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Sam Smith brings drama to new Bond movie with “Writing’s on the Wall”

Sam Smith dropped “Writing’s on the Wall” Friday, his new James Bond theme tune for the movie “Spectre,” out November 6.(Capitol Music Group)

By William Thorne

Sept. 29, 2015 6:26 a.m.

It all began with a low, brooding guitar riff in 1962.

As a suave, mysterious secret agent walks across the screen, the guitar fades away and the rhythmic toots of the trombone become louder. Suddenly, the agent turns and shoots. Blood trickles down the screen while cymbols crash and trumpets blare.

There has been 24 James Bond movies to date, and John Barry’s iconic “James Bond Theme” has been a constant through all of them, from 1962’s “Dr. No” to 2012’s “Skyfall.”

However, no Bond movie would be complete without a lusty ballad or a crooning love song to get the action ball rolling and compliment Barry’s tune. On Friday, “Writing’s on the Wall” by Sam Smith was released as the theme tune for the latest Bond movie “Spectre.” It may seem absurd, but Bond films are often judged on the strength of their title themes. Over the years, however, the songs have been a very mixed bag.

The most memorable is “Goldfinger” from 1964, performed by the legendary Dame Shirley Bassey. Her voice wavers between piercing and luxurious, mirroring the rippling golden glow in the background.

The least successful was probably Madonna’s effort for the 2002 movie “Die Another Day.” Her song, also called “Die Another Day,” is full of awkward synths and glaring autotune. The song is the most jarring in the franchise’s history, a failed attempt to bring a James Bond title theme to the top of the pop charts.

Earlier this month it was revealed on a BBC Radio show that for “Spectre,” the next installment in the Bond franchise, the theme tune would be composed and sung by Sam Smith. Fresh from scooping up four Grammy Awards in 2015, most notably Song of the Year for “Stay With Me” and Best New Artist, Smith would at first seem like the perfect choice to perform the next Bond title theme.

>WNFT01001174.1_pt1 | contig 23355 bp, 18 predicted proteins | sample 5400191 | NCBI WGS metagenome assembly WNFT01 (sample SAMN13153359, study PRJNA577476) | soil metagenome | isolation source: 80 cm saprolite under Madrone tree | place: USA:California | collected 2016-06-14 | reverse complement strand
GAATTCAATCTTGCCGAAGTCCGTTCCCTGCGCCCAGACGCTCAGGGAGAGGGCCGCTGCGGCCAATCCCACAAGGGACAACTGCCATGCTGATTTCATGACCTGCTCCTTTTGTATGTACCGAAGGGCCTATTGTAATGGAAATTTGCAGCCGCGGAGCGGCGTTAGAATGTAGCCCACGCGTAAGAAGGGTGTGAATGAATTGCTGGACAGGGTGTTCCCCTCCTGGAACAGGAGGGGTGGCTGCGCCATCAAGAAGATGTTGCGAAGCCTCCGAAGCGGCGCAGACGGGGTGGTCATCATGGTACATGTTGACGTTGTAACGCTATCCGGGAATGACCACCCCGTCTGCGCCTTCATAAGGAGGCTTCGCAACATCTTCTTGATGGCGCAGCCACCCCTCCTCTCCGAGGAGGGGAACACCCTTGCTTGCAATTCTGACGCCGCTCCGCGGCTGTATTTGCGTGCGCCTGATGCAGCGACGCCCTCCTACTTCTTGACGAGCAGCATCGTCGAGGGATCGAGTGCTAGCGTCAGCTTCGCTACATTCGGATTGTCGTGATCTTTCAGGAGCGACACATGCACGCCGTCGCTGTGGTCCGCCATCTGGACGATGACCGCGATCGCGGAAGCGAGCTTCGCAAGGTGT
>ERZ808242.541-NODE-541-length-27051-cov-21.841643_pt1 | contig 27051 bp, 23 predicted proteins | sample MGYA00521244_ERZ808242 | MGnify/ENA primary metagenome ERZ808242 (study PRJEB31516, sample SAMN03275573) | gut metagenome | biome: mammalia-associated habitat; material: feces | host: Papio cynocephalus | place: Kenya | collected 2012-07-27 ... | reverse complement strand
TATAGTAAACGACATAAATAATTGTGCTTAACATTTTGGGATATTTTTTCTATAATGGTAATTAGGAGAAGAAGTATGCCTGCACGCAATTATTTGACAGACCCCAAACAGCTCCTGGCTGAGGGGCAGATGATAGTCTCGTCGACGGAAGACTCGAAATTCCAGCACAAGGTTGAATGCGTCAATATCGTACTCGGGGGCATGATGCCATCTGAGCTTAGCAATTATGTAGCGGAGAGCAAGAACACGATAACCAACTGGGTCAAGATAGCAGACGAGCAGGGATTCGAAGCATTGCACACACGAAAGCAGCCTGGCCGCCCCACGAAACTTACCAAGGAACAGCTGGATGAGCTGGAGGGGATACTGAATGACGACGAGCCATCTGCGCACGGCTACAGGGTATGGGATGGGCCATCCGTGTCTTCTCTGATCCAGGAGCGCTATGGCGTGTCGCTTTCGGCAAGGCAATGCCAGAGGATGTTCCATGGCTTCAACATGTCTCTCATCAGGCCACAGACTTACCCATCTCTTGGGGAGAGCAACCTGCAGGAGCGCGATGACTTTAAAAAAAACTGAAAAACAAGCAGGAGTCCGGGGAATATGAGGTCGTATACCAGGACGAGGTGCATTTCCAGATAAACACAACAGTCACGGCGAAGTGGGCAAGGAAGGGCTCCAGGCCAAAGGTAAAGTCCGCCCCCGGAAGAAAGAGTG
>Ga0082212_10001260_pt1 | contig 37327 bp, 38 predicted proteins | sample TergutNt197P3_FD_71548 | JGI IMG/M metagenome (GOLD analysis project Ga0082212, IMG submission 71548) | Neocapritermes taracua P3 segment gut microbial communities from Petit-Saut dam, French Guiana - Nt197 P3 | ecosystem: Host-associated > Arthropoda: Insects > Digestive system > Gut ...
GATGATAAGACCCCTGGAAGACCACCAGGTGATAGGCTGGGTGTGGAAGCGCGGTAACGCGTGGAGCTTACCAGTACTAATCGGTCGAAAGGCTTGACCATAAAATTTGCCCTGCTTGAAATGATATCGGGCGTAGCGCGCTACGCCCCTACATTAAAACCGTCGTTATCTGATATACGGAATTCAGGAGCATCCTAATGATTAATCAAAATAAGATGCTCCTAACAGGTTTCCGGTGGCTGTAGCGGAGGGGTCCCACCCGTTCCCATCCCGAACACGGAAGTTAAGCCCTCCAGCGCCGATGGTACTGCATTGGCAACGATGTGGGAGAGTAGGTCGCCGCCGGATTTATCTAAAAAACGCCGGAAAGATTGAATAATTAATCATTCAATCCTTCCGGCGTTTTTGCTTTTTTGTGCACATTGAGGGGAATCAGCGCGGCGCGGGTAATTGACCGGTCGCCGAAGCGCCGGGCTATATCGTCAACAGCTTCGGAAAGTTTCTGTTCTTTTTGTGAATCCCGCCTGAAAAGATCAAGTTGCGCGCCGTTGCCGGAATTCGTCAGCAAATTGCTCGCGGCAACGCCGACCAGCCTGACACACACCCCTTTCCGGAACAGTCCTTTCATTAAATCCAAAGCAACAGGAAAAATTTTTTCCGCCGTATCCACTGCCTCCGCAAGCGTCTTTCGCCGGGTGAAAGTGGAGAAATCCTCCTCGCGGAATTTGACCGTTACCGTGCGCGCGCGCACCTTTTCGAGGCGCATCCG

People questioned whether he could live up to Adele’s Academy Award-winning “Skyfall,” a song that, coupled with a thrilling movie, restored the public’s faith in Bond films after the barren wilderness of “Quantum of Solace.” Bond fans wondered whether Smith would stick to the much loved, tried and tested formula of having the film’s title as the heart of the piece, as the crescendo.

The answer is, he has done neither. Instead, he has come up with something surprising, something different.

Rather than adopting the blasting horns and the piercing hiatuses of Bassey’s “Diamonds are Forever,” “Writing’s on the Wall” harks back to the moody love ballads of “You Only Live Twice” from 1967 and “The Spy Who Loved Me” from 1977. Smith’s song ebbs and flows, slowly building to a point where most Bond singers would give the notes all the vocal gusto they can muster. It’s here that Smith reins the orchestra back, slows the tempo down, and finishes on a reflective, almost mournful note.

The decision to have an entirely orchestral accompaniment is a bold one, but it pays off, adding a classic drama to the song. The strings’ notes are long and mournful, while the piano’s drift, giving the song an ethereal quality.

However, it’s Smith’s signature falsetto which dominates the piece.

No one doubted his considerable talent as a singer, and “Writing’s on the Wall” plays to his strengths. He gives himself plenty of time to linger on single notes, and the total silence at the end lets his powerful voice speak for itself.

Smith’s voice deliberately wavers at times, cleverly reflecting the lyrics which convey Bond’s regret at never being able to live a stable life. The song contemplates Bond’s salacious previous love life, asking whether what he’s done has been truly worth it: “I want to feel love run through my blood / tell me is this where I give it all up?”

In the end though, these dreams of normalcy and aspirations to take back all the times he has run away seem inevitably to be in vain. “Writing’s on the Wall,” like almost all other Bond theme tunes, questions whether he has finally found the love to hang up his spying boots for.

However, as is always the case with Bond, Britain and the world need saving. Once again, he’s going to have “to risk it all / cause the writing’s on the wall.”

– William Thorne

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William Thorne | Alumnus
Thorne was the prime director. He was previously the assistant A&E editor for the Theater | Film | Television beat.
Thorne was the prime director. He was previously the assistant A&E editor for the Theater | Film | Television beat.
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